This may be a decade of tremendous corporate profits and economic growth, but for the vast majority of North Americans, the 90’s have been a dismal, uphill climb. And many economists believe that this next, new millennium won’t be getting better any time soon.
Why? Changing business and government attitudes are the reason. There has seemingly been more anti-business legislation in the last decade than in any other this century. Stronger employment and labor laws, the Age Discrimination in Employment Act, the Comprehensive Omnibus Budget Reconciliation Act (COBRA, which includes mandating health insurance for workers for a period of time after they leave employment), safety laws, much tougher laws for discharging workers, more liabilities for lawsuits, Family Leave Act, Americans with Disabilities Act (which is creating immense numbers of lawsuits), along with higher minimum wages and fringe benefits. NULL Just reading this list is exhausting. While these acts have beneficial and protective aspects, they have also encouraged businesses to move their facilities. That “sucking sound” popularized by Ross Perot, is not just down to Mexico, but elsewhere as well. The result has been a dramatic loss of heavy industry in the U.S.
The young and the middle-aged alike are realizing that their dream of “having a job with a company forever” is an illusion.
Companies have been downsizing, rightsizing, and capsizing for some time now, and they continue to do so- more now than ever before. Even the federal and state governments are getting into the act with layoffs and attrition of jobs. In addition to all this uncertainty and mutual lack of loyalty between companies and employees, even the workers who do not keep their jobs have no guarantee of promotions due to the shrinking number of management positions. These circumstances aggravate the already tryingly long commutes in rush hour traffic and increasingly typical frustrated boss-spelled backwards, that double S-O-B. Finally, if all this isn’t bad enough, under recent tax laws employees are shafted more than ever wit h limits and thresholds for their employee deductions and higher social security tax limits. This results in more couples working than ever before and, on many occasions, working more than one job.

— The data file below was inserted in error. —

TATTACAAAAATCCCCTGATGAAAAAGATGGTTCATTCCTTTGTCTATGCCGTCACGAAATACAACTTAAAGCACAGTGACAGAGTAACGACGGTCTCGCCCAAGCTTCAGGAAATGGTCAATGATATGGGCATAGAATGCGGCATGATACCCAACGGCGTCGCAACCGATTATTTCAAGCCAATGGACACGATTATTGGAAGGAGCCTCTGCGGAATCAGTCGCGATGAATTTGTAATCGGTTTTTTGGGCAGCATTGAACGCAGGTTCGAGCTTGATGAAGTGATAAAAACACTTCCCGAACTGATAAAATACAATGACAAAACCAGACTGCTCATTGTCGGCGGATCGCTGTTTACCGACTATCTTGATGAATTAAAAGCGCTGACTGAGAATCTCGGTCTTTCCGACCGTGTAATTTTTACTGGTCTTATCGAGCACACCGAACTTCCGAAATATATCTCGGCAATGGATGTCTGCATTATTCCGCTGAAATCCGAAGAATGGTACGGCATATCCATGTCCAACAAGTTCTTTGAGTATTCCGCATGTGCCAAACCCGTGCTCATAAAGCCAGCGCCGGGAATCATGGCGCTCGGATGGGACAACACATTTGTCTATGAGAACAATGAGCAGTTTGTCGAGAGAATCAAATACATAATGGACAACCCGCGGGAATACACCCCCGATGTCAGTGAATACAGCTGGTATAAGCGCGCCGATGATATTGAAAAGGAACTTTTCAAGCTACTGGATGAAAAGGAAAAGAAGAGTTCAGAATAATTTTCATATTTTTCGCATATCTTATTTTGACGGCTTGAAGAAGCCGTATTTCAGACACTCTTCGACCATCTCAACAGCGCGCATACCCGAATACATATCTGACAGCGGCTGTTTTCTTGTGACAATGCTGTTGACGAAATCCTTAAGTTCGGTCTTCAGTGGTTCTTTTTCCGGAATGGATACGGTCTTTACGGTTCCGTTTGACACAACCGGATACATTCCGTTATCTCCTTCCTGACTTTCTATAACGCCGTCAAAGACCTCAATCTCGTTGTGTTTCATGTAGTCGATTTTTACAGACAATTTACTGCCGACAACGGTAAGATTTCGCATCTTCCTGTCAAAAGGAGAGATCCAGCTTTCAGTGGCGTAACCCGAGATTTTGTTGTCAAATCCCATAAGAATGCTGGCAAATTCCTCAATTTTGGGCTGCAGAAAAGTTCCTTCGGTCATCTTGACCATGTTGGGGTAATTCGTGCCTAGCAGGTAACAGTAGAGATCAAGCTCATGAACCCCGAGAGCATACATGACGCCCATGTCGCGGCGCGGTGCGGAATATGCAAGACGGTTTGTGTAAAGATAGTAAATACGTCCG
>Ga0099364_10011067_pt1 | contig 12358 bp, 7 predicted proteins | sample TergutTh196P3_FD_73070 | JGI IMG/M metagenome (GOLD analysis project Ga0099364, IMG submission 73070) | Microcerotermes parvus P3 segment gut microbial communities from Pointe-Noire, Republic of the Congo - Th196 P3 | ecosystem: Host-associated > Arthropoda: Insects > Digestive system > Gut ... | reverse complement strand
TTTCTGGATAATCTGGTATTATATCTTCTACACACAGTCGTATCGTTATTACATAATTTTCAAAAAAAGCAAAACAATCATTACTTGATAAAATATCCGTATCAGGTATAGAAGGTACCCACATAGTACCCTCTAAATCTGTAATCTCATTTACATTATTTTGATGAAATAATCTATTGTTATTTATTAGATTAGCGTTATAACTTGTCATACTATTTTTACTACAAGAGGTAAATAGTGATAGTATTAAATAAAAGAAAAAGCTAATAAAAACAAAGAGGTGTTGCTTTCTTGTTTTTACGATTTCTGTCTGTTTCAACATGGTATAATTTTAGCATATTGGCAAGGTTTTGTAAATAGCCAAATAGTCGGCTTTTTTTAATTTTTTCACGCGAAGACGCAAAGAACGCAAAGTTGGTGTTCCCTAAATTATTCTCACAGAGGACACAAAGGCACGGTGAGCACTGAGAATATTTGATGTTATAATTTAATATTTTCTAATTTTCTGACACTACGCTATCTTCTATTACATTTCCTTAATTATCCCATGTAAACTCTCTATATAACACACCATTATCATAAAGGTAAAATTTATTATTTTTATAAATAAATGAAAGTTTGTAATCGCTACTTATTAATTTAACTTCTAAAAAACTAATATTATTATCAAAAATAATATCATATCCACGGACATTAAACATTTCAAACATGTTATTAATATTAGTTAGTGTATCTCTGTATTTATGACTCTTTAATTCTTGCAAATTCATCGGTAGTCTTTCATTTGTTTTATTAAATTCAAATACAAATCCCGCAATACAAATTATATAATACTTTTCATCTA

It is now almost impossible to have only one job in the family and make ends meet! Today, many households need three incomes just to survive.
Sadly, even having more than one job does not produce any major positive effect on most people’s bank accounts. Why? Because of tax laws. This was well illustrated in 1994 by Jane Bryant Quinn in her Woman’s Day article on “How to Live on One Salary.” Where The Money Goes- Ms. Quinn’s example assumed that a man was earning $40,000 per year. His wife (we will call her Lori) wasn’t working. They had more month than money. (Sound familiar?) Lori subsequently got an administrative job for $15,000 per year. You would think this would improve the family’s financial situation, but when Ms. Quinn examined the economics of getting this extra income, the results were startling! Lori had to pay federal and state taxes on her new income. Since they filed jointly, the family’s combined income was what established their tax bracket. She paid $4,500 in new taxes, most of which was non-deductible, for federal and state income tax. Lori had social security withheld from her paycheck at the rate of 7.65 percent, which amounted to an additional nondeductible amount of $1,148 being extracted from her salary. She also had to commute to work 10 miles a day round trip, which is probably conservative for most people. This resulted (in 1995) in nondeductible commuting costs of $696. Lori also had some child care expenses, which give a partial tax credit. Ms. Quinn figured that the amount spent over and beyond the tax credit was $4,250 per year. Lori also ate out each day with colleagues, spending an average of $5 per day, five days a week. This results in a nondeductible expense of $1,250 per year. (I would love to know where she ate for only $5!) Now that Lori has a job, she has to have professional clothing; this means a hefty dry cleaning bill. Ms. Quinn assumed that Lori’s increased expenses here amounted to an extra $1,000 per year, nondeductible, of course. Finally, with both spouses working, Lori wasn’t in the mood to cook dinner every night. They bought more convenience foods and ate out more frequently. This resulted in increased food costs of a nondeductible $1,000 per year in minimum. Add it all up and Lori’s take home pay was a paltry $1,156 a year, for which she had to put up with a daily commute, an unpleasant boss, and corporate hassles. (See the following summary of all of these numbers, so you can do the math for yourself.)